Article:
Summertime and Sleep

Summertime and Sleep


Start sleeping better.


San Francisco
415.861.4532

Palo Alto
650.327.1966

Like my kids, I love summer. Carefree days in the sun, swimming, ice cream and staying up late just because it is warm out are all a part of the fun. But, however difficult, keeping a regular bed time for kids year-round -- including during the summer -- is essential.

According to the Better Sleep Council, children need at least nine hours of sleep each night to be healthy, active, and able to perform their best in school, sports and other extracurricular activities. Better Sleep Council Spokesperson and Lifestyle Expert Lissa Coffey offers the following tips to help parents ensure a good night’s sleep for their children.

1. Set a Regular Bedtime For Your Child and Stick to It. A regular bedtime can help make sure your child gets a full night’s rest. The Obama daughters have an 8:30 pm bedtime. This is an ideal time to tuck children in, especially when kids need to be up early for summer activities.

2. Help Your Child Get at Least 9 Hours of Sleep Each Night. To be their best, children need 9-10 hours of sleep every night. This is important, even on the weekends.

3. Don’t Over-Schedule Your Child. Too many summertime activities and commitments can keep children from precious sleep. Allow your child plenty of time during the day for outdoor recreation, summer lessons and chores to ensure that they are not up past their bedtime. And try to avoid scheduling after-dinner activities like club meetings during the week; these tend to be very stimulating.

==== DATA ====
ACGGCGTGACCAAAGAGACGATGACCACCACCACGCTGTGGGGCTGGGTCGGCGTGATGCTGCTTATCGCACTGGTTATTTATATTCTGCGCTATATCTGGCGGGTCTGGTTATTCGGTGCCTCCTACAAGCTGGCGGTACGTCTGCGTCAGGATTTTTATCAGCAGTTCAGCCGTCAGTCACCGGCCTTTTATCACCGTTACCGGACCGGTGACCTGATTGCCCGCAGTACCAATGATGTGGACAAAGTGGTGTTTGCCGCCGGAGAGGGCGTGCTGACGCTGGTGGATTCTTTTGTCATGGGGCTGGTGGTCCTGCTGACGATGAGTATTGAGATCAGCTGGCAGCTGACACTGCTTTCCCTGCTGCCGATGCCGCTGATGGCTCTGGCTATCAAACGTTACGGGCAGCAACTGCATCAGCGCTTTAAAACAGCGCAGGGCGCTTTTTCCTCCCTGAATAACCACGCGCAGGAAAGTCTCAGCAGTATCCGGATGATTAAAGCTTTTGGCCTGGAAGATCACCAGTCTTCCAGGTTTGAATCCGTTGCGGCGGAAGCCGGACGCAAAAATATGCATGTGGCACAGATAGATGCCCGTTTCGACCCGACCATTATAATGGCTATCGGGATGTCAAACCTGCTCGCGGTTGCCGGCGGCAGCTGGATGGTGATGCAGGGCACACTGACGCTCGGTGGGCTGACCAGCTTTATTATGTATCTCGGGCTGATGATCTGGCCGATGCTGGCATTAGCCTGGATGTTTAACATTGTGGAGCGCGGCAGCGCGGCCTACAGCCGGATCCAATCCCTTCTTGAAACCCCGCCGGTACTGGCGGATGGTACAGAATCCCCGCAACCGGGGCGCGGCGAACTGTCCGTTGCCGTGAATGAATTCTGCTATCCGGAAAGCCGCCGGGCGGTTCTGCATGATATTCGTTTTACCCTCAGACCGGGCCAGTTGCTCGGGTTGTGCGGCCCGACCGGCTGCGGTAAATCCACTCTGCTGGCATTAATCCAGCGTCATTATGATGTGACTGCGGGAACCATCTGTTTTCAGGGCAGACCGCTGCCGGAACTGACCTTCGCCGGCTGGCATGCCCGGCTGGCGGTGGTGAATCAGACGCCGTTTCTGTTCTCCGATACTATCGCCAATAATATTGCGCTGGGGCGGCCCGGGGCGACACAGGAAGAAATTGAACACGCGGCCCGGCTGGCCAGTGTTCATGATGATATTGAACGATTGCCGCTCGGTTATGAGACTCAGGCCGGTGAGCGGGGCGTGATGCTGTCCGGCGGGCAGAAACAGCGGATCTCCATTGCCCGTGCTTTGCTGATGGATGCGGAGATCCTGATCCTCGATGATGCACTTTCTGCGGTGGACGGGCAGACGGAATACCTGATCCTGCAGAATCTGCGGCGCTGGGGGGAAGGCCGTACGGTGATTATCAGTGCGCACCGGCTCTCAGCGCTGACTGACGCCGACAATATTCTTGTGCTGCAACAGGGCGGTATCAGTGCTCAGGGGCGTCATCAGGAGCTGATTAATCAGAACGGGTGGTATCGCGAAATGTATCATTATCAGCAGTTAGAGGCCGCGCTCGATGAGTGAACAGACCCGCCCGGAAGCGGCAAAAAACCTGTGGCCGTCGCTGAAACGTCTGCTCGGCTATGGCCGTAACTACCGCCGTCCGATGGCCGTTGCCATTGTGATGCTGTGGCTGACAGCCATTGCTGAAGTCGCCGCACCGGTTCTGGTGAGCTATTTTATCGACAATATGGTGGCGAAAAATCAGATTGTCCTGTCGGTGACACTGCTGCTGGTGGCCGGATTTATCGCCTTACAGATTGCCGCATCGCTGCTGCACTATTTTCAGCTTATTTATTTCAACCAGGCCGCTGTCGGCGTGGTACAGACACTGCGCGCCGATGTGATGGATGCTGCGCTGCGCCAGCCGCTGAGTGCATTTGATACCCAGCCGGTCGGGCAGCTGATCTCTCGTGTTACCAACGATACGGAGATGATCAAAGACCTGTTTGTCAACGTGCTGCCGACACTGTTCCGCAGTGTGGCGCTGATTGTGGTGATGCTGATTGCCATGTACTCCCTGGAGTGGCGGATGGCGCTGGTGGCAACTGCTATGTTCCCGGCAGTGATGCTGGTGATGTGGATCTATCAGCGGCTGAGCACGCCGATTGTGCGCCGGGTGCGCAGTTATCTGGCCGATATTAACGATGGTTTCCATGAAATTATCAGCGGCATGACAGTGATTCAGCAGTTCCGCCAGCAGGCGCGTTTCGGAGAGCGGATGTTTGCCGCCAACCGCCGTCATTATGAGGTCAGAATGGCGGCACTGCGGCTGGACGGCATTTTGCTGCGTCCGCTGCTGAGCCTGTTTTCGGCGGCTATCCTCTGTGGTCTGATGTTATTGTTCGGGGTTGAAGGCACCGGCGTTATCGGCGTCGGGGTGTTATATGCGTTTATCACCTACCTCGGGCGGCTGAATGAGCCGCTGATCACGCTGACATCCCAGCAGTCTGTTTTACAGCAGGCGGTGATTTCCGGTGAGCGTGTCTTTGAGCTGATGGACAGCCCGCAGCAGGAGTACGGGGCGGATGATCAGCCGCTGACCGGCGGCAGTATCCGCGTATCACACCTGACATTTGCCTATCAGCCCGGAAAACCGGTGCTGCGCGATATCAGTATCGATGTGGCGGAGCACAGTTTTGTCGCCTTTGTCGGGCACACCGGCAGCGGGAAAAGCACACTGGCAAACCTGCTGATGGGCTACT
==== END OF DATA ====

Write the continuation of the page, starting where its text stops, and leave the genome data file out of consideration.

4. Develop a Sleep Ritual; Help Your Child Unwind Before Bed. Allow your child at least one hour before bedtime to relax and unwind. Try relaxing activities, like taking a bath or reading with your child, to help him or her transition into sleep mode. This is also a special time to share with your child. They’ll fall asleep easier and faster if they can relax before bed. Avoid loud music and television prior to bed, especially violent programming.

5. Avoid Caffeine. Consuming caffeine, found in soft drinks and chocolate, even in the daytime, can make it more difficult for your child to fall asleep.

6. Keep Computers and Television out of the Bedroom. The bedroom should be used for sleep only. The temptation of watching television or going online can be tempting for children once you’ve tucked them in and left the room. Also, be sure radio and MP3 ear pods are out of their ears when you say goodnight!

7. Make Sure Your Child’s Bedroom is Dark. Create a room that is dark, quiet, comfortable and cool for the best possible sleep. A small nightlight is fine, if necessary, but a dark room is most conducive for a good night’s sleep. The ideal sleeping temperature is around 60 to 65 degrees Fahrenheit. Some children like the comforting feel of a heavy blanket on top of them; it’s like being wrapped up in a hug.

8. Pay Attention to Your Child’s Mattress. Handing down an old mattress to a child isn’t a good idea. Because mattresses wear out over time, it’s important to maximize your child’s chances of restful sleep by making sure he or she is sleeping on a mattress that is comfortable and supportive enough in order to fall asleep, stay asleep, and wake up refreshed. As children grow, make sure the mattress is large enough for them. The Better Sleep Council recommends parents evaluate and consider replacing a mattress every seven years.

Posted from: http://bedpost.typepad.com/

Jill Bibo